Throughout 2015, we’ve heard and read a lot about the current lack of opportunities in Theatre and Arts for those of working class and BAME backgrounds (Black, Asian, and minority ethnic, an acronym used to refer to members of non-white communities in the UK).

Early, in January ’15, Julie Walters hit the pages of the main broadsheets warning that “acting would soon become the preserve of ‘posh’ students because working class people will not be able to afford to pursue it as a career’. And only last week we heard about the BBA Shakespeare database which shows that ethnic minorities hardly get to play the main roles.

In February ’15, The Baftas were heavily criticised for the lack of ethnic minorities and working-class people in the awards. Soon after that, the Acting and Social Inequality Project published the depressing results of their survey which show that only 10% of artists were from a working-class background. Theatre and Arts were “worse than any other comparable occupation” for diversity.

The results were pretty damning. In fact, all one needs to do is to observe what is on at the Theatre and on TV and you can get a clear picture of the current theatre and arts demographics.  More often than not, I feel quite lonely when I go to see theatre: I look around and I am one of the few, if not the only person of colour in the audience. Seeing my reflection on the stage is even rarer. It is rather worryingly that the stories told on stage and screen are coming primarily from a narrow set of voices.

Last September, Viola Davis stated in her acceptance speech as she becomes the first black woman to win an Emmy for Best Actress in a Drama: ‘the only thing that separates women of colour from anyone else is opportunity”.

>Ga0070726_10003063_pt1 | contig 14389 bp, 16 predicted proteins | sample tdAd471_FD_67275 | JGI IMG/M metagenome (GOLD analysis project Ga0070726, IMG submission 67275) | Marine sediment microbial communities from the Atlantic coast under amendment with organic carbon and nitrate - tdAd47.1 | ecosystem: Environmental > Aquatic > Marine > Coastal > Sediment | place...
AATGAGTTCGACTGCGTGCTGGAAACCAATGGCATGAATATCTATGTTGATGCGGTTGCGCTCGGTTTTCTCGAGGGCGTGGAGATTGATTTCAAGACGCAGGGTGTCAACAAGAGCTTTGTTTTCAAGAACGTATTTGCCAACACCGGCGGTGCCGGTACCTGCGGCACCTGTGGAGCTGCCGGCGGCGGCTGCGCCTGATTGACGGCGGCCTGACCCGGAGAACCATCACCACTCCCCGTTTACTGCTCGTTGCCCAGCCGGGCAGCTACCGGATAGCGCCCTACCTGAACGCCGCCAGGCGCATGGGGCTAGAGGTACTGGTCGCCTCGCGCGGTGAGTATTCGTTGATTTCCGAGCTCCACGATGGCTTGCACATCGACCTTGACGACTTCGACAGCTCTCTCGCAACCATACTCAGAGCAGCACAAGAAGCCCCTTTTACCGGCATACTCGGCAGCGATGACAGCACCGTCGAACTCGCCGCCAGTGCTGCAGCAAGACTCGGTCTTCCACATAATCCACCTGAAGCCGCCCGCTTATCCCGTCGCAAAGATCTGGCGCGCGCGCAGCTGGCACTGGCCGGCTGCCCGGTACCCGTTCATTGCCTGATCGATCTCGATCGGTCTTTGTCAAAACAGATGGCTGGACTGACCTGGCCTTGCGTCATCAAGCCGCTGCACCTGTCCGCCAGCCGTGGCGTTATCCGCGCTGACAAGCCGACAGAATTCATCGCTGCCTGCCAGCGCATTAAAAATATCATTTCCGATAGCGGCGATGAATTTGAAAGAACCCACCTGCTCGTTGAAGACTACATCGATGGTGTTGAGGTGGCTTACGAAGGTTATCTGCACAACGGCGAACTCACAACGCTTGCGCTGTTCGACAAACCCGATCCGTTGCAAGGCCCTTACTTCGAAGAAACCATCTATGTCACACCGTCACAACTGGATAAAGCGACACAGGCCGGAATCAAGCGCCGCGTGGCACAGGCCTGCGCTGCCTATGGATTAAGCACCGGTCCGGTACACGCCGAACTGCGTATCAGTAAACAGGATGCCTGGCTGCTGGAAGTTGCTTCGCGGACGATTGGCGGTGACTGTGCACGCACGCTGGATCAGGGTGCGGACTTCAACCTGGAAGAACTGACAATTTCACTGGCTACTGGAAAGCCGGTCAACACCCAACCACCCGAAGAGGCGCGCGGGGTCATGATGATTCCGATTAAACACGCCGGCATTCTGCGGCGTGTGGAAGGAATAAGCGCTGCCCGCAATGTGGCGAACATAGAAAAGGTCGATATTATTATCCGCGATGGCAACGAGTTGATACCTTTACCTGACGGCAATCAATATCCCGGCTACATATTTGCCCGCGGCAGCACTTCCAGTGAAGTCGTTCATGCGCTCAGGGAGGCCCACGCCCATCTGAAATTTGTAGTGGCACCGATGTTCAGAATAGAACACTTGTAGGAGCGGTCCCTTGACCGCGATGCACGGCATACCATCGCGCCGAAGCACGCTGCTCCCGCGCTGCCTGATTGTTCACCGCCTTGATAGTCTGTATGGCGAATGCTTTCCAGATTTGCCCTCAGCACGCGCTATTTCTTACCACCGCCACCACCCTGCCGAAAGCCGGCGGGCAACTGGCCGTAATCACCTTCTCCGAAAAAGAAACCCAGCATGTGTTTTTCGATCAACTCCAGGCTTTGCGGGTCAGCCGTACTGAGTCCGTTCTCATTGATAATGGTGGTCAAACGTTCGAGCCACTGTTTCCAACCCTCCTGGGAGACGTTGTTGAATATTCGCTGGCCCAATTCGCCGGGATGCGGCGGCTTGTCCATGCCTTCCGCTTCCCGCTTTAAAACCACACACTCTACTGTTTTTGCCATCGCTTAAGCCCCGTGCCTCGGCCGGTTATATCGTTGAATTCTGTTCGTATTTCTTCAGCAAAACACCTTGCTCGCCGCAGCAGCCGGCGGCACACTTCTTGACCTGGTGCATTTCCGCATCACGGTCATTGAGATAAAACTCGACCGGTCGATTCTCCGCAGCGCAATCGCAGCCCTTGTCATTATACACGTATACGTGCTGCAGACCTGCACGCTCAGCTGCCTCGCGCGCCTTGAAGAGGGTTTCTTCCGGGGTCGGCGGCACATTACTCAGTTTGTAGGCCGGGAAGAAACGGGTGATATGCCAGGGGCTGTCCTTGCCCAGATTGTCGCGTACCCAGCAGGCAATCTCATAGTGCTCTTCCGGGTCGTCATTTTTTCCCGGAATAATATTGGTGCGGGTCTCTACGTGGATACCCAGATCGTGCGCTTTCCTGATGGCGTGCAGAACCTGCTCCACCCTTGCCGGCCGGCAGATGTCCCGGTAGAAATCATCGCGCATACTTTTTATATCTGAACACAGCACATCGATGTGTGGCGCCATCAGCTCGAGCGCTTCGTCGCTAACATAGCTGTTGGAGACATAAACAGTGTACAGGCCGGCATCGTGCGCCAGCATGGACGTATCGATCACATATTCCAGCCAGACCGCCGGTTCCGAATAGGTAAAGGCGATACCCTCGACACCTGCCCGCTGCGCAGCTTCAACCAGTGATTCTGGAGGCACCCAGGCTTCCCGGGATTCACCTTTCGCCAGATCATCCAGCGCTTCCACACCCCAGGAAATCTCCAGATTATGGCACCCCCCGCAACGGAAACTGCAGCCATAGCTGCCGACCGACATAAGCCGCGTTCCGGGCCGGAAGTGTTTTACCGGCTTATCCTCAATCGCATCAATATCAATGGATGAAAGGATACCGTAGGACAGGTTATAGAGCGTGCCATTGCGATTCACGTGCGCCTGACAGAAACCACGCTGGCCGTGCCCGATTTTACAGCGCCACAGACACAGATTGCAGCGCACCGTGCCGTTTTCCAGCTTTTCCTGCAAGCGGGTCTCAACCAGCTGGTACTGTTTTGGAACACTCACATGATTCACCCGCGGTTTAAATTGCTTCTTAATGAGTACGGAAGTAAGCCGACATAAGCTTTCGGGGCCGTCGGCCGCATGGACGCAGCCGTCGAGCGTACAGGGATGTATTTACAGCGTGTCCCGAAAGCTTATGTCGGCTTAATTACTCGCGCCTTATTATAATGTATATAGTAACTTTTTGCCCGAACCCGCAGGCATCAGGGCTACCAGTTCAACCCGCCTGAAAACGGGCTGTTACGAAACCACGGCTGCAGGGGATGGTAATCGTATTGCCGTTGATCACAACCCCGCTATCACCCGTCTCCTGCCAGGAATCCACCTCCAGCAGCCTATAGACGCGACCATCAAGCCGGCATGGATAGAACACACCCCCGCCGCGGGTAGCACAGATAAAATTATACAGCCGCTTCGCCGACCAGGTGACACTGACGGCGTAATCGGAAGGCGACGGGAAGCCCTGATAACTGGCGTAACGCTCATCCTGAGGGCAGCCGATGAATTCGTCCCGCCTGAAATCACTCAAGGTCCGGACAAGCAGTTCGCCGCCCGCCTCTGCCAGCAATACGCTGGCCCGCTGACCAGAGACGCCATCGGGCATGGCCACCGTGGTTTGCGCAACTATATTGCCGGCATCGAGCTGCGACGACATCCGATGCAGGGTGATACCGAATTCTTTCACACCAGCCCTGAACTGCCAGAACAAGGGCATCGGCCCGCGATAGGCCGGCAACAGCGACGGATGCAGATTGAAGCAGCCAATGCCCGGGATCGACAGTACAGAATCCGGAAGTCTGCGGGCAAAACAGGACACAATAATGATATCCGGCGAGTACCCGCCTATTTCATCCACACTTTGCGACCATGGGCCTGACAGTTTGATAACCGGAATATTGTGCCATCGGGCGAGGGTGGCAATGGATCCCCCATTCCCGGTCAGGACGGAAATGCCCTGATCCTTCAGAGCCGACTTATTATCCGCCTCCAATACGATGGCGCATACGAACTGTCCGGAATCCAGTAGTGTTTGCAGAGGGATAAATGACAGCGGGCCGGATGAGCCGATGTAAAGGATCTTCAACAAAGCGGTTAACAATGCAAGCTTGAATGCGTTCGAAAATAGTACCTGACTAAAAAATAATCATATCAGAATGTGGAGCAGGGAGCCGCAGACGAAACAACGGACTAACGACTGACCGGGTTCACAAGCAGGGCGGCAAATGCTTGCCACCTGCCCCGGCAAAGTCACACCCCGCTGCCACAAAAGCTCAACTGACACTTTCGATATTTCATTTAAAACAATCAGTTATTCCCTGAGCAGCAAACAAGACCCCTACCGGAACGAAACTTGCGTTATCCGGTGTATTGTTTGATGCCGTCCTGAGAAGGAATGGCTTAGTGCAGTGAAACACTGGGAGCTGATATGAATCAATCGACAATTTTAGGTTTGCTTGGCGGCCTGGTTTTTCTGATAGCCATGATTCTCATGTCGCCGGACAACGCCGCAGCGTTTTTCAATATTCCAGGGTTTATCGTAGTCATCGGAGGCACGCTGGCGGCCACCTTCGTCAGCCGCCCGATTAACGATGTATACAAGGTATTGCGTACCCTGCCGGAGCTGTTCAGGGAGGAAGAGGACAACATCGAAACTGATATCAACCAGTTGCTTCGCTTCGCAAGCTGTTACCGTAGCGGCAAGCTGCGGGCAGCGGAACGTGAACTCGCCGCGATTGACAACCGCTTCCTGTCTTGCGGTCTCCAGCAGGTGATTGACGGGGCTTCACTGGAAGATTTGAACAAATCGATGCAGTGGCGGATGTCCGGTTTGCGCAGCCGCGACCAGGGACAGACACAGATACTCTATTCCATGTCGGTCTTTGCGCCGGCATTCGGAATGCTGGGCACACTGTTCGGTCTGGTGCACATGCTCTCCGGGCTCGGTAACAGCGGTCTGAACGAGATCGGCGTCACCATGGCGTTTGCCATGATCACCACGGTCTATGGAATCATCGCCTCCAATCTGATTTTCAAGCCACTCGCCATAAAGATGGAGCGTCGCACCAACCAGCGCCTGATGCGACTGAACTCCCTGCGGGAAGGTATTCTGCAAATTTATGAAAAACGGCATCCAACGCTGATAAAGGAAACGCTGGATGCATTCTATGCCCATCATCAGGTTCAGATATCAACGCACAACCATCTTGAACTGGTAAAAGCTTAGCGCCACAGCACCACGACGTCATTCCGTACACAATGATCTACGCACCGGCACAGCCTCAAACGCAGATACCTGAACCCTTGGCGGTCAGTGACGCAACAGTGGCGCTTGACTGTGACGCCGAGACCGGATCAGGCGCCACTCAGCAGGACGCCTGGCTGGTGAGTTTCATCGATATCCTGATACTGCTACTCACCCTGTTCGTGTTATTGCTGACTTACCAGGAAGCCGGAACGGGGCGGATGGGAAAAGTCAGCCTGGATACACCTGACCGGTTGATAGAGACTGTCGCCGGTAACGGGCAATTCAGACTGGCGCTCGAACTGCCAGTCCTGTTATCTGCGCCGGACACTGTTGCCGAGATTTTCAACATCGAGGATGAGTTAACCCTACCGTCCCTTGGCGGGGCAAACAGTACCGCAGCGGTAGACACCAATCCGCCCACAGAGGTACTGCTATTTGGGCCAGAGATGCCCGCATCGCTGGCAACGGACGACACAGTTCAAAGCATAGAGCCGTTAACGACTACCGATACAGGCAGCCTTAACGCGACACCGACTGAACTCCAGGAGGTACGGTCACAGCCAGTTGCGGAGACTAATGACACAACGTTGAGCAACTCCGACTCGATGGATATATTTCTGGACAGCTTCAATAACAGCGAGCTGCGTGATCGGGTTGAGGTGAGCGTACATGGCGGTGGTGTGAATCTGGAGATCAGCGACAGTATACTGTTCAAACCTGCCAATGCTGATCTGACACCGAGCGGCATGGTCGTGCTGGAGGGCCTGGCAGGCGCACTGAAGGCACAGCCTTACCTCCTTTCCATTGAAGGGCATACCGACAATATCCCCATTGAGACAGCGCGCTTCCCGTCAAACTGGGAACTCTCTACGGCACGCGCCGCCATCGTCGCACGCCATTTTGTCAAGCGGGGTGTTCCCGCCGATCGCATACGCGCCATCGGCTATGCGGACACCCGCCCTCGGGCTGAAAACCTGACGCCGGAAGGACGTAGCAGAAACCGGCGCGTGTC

And it is as simple as that: opportunity, a time or set of circumstances that makes it possible to do something; a chance for employment or promotion. Why are these so restricted to a small number of individuals from a certain class and cultural background?

Lack of opportunity equals inequality.  And inequality has obvious historical roots, both in the UK and Brazil.  It is one of the bitter tasting after-effects of colonialism and slavery. It is complicated, but it needs to be addressed.

The Arts Council of England has announced a creative case for change, and one of its directives is putting more emphasis on changing leaderships and making employers accountable to this change, even if it means instigating diversity quotas. The BBC is working hard to address the issue and produce work that is reflective of the country’s population. The US is making wider strides in this area, with larger number of TV programs aimed at BAME audiences and with inclusive casting policies. So much so, that the majority of the TV programs in Brazil featuring BAME artists come from the US.


Lack of opportunities for working class and BAME artists is not just rampant in the UK, but also in Brazil.  In Brazil, however, race and social class goes hand in hand, more so than in the UK.  In a recently published article, The Guardian newspaper stated that Brazil is starting ‘to slowly confront the countries deeply entrenched race issues’ as it discusses small changes happening on Brazil’s TV programs who seem to be airing more diverse work.

We don’t have to look just at the arts in Brazil: I was surprised to read that all 39 ministers of President Dilma Rousseff’s cabinet are white, except one: the head of the Special Secretariat for the Promotion of Racial Equality.  Widespread prejudices were made more visible by the reaction to the results of the last presidential election where a very working-class northeast were publicly put down by a middle/upper-class southeast. And yes, I know I am generalising, but why is that, though? Why is it that out of 100,000 university students in Brazil only 10,000 are of BAME origins and working class? And how can we address this inequality and create more accessibility?